If Internet.org ever hopes to be successful with its goal of bringing affordable internet to the next 5 billion people, the cost of delivery will need to be much cheaper than it is today. Today, members of the coalition -- which includes Facebook, Qualcomm, Ericsson and others -- released a substantial 70-page white paper that outlines some of the initial steps that are on the drawing board. According to the group's estimates, data delivery is currently 100 times too expensive to execute the vision of Internet.org, but all of that could change within the next decade.
To accomplish this, Internet.org is seeking ways to bring a tenfold improvement to the cost of delivering data, along with apps that are 10 times more efficient. For Facebook's part, it highlights technologies such as HipHop for PHP and the HipHop virtual machine, which allows its existing servers to accommodate 500 percent more traffic than before, and its Air Traffic Control system, which allows it to simulate different mobile networks and congestion systems around the world. Similarly, Facebook is looking to compression technologies such as WebP -- currently in use on its Android app -- to replace image formats such as PNG and JPEG, which alone could reduce network traffic by 20%.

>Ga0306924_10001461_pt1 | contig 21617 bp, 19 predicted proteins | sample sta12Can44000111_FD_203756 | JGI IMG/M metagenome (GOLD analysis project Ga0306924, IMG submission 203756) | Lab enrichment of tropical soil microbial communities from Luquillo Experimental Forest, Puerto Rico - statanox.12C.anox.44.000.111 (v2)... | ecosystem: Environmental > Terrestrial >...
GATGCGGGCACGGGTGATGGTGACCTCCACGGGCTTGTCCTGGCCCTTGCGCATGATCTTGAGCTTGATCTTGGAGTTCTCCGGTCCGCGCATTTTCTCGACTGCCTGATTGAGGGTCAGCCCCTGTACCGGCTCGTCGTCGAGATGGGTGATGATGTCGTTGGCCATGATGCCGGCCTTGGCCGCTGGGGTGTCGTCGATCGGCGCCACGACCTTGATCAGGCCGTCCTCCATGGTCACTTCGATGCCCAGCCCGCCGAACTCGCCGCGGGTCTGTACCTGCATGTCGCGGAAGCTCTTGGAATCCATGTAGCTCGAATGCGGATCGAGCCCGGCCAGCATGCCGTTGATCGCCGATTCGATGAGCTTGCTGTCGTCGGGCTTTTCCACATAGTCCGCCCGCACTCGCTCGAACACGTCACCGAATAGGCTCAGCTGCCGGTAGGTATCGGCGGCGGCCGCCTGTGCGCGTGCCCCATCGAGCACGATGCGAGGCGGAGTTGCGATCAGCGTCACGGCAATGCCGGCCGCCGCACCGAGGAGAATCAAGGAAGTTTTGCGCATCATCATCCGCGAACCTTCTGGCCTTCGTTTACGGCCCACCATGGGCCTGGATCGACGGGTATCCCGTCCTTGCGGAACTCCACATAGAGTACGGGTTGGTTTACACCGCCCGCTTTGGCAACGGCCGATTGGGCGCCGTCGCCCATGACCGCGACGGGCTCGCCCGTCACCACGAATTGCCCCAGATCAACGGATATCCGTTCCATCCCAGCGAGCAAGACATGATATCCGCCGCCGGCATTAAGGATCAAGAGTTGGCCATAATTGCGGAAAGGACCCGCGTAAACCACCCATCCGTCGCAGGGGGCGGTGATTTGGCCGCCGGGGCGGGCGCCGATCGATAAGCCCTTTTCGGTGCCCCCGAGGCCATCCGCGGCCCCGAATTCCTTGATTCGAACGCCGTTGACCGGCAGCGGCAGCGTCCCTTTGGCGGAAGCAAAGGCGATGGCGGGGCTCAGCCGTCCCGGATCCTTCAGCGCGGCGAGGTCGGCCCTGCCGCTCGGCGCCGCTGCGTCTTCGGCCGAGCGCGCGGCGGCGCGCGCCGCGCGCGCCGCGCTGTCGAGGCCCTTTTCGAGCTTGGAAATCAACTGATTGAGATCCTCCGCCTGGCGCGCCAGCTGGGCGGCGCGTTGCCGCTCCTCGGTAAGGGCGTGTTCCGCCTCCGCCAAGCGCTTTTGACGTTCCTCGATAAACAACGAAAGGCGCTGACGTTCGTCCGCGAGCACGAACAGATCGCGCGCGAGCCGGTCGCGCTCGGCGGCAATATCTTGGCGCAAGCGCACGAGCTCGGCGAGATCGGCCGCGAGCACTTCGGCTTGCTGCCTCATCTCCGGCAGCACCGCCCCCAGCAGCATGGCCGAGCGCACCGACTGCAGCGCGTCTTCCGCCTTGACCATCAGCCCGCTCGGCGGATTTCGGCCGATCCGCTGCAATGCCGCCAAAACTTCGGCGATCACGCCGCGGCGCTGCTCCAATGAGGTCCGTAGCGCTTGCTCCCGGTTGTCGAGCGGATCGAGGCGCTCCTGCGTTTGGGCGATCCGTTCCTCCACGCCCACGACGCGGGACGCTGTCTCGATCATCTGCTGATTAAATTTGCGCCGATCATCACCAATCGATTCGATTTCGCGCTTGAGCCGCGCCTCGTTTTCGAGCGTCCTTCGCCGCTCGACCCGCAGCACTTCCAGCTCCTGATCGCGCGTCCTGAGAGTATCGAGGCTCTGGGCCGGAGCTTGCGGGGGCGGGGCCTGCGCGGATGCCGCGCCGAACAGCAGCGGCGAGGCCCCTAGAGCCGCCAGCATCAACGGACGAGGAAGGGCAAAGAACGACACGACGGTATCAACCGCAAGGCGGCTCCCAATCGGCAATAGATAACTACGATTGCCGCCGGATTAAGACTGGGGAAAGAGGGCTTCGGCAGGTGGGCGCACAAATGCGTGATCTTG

Another challenge is looming, however, as Qualcomm estimates that the demand for data will double each year over the next 10 years, ultimately increasing 1000 fold over where it is today. To meet that demand, it's lobbying for a substantial spectrum reallocation, along with technologies such as carrier aggregation, LTE-Broadcast and LTE Direct. Combine this with more unconventional approaches that it'll reveal at a later date, and you begin to appreciate the massive undertaking that lies ahead for the partners of Internet.org.